Last Thursday The Guardian reported on a United Nations publication, released in September, that described four U.N. staff fired for trading in images and/or videos of child sex abuse on their work computers. Journalists from Agence France-Presse to Al Arabiya followed this story and referenced that U.N. work computers were involved. The trade in child rape, aka child pornography, in the workplace is an all too common problem that few employers, the U.N. included, are handling properly.
Bloomberg recently profiled a Swedish software, NetClean, that scans workplace computers and reports child porn use to law enforcement. NetClean’s experts estimate one in every 1,000 people trade in child sex abuse images/videos at work. My research suggests this may be a conservative estimate. From pediatric oncologists, police chiefs, senior military staff, daycare and preschool teachers to professors, my research shows that those arrested for child porn in America almost always commit the crime at work.
In August and September, an average of two professors per week in America were arrested, arraigned or sentenced for child porn crimes almost all committed on university and college computers. One example: University of Minnesota professor Christopher DeZutter told law enforcement officers who arrived at his home to arrest him for child pornography, “You are not going find a lot of this at home. I do most of this at the office.” Investigators said his university laptop was “full” of child sex abuse files. This included, as is common, the rape of infants.
Another example is Dr. David O’Brien, America’s chief scientist responsible for monitoring global nuclear activity at Patrick Air Force Base’s Technical Applications Center, which operates America’s Atomic Energy Detection System. O’Brien was arrested for child porn use that included the rape of a 3-year-old girl. He committed these crimes on his U.S. Air Force computer.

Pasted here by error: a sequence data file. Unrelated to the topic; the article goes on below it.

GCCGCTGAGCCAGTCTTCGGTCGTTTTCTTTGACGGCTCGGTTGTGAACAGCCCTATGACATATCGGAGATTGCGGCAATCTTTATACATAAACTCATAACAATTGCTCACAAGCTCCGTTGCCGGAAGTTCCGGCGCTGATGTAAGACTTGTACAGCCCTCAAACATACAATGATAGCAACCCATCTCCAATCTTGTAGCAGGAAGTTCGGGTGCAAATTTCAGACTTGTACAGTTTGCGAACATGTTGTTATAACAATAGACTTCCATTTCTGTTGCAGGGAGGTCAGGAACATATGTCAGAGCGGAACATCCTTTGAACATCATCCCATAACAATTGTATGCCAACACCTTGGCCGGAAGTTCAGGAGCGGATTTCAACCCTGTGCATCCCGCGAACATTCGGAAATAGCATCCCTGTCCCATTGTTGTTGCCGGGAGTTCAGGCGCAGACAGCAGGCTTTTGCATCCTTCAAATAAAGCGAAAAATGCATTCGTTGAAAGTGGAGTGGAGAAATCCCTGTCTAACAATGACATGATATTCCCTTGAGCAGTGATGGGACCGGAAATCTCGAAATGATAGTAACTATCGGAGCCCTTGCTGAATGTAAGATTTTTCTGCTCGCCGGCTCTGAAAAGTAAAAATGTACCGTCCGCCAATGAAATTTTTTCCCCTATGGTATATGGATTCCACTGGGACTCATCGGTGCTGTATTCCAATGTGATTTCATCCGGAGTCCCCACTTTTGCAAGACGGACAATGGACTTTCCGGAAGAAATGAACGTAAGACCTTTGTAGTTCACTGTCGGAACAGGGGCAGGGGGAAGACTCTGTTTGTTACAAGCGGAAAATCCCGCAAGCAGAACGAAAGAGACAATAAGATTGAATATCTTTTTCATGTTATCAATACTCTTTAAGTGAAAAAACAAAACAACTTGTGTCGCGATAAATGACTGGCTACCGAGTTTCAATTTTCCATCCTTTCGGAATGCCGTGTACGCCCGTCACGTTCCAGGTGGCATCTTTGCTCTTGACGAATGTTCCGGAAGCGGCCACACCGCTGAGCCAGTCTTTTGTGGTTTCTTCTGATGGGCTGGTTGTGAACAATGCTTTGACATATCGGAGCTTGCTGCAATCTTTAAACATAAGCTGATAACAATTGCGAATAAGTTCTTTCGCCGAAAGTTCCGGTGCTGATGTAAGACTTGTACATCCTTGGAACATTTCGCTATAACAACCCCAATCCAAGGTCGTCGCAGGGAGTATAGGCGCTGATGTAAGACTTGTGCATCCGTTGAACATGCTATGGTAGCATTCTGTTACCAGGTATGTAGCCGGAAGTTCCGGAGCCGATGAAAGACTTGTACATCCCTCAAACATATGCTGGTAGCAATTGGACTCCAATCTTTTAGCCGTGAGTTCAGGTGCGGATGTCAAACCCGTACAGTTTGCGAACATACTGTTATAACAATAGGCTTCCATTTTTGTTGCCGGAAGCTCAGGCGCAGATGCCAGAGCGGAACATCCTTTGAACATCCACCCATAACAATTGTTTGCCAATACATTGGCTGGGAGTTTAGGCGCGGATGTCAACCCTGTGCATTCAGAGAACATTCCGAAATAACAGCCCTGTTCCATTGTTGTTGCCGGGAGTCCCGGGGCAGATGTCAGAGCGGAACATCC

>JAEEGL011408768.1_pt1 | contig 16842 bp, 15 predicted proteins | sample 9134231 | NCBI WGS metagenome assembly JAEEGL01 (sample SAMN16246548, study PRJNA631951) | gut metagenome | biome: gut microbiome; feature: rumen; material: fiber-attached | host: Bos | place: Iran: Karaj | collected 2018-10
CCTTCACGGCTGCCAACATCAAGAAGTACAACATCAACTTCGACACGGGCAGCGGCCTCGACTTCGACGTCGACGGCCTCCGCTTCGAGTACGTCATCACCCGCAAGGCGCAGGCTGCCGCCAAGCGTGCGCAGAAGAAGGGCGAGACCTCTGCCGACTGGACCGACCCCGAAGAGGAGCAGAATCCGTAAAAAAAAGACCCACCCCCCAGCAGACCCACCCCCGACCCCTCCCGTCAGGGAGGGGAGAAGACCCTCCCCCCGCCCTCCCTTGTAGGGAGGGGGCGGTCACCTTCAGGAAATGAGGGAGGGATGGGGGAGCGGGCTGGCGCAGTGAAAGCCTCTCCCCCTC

Then there is Christopher Pelloski, director of the pediatric radiation oncology program at Ohio State University, who was arrested on child pornography charges that included children under the age of 10 being raped, and a 7-year-old girl performing oral sex on a man. Pelloski said he had been trading in child rape for six years. He used his work computer to commit these crimes.
These are only a few examples from over 500 child porn arrests I have researched.
No child pornography should ever be traded on university or college computers or at any school, government agency, daycare facility, police department, doctor’s office or U.N. agency. Every employer should take pro-active measures to prevent this crime. Yet, very few employers are doing so.
NetClean says that investigators report the majority of child porn cases involve work place computers and networks. My research at Data4Justice and Medium confirms this. The trade in child rape and torture, aka child pornography, has become a global epidemic. Too many employers are turning a blind eye to these crimes against children committed in the workplace.
The U.N. has an opportunity to take a global leadership role on the issue of employees using work computers and networks to participate in crimes against children. The only appropriate response from the U.N. is to require each one of its offices and agencies to immediately purchase and install software like NetClean, and to encourage member-nations, and every employer around the world, to do the same.
The demand for child pornography creates the supply of rape, tortured and trafficked children. No employer should allow their workplace to be part of these horrific crimes being committed against children—least of all the United Nations.
Will the U.N. do the right thing?
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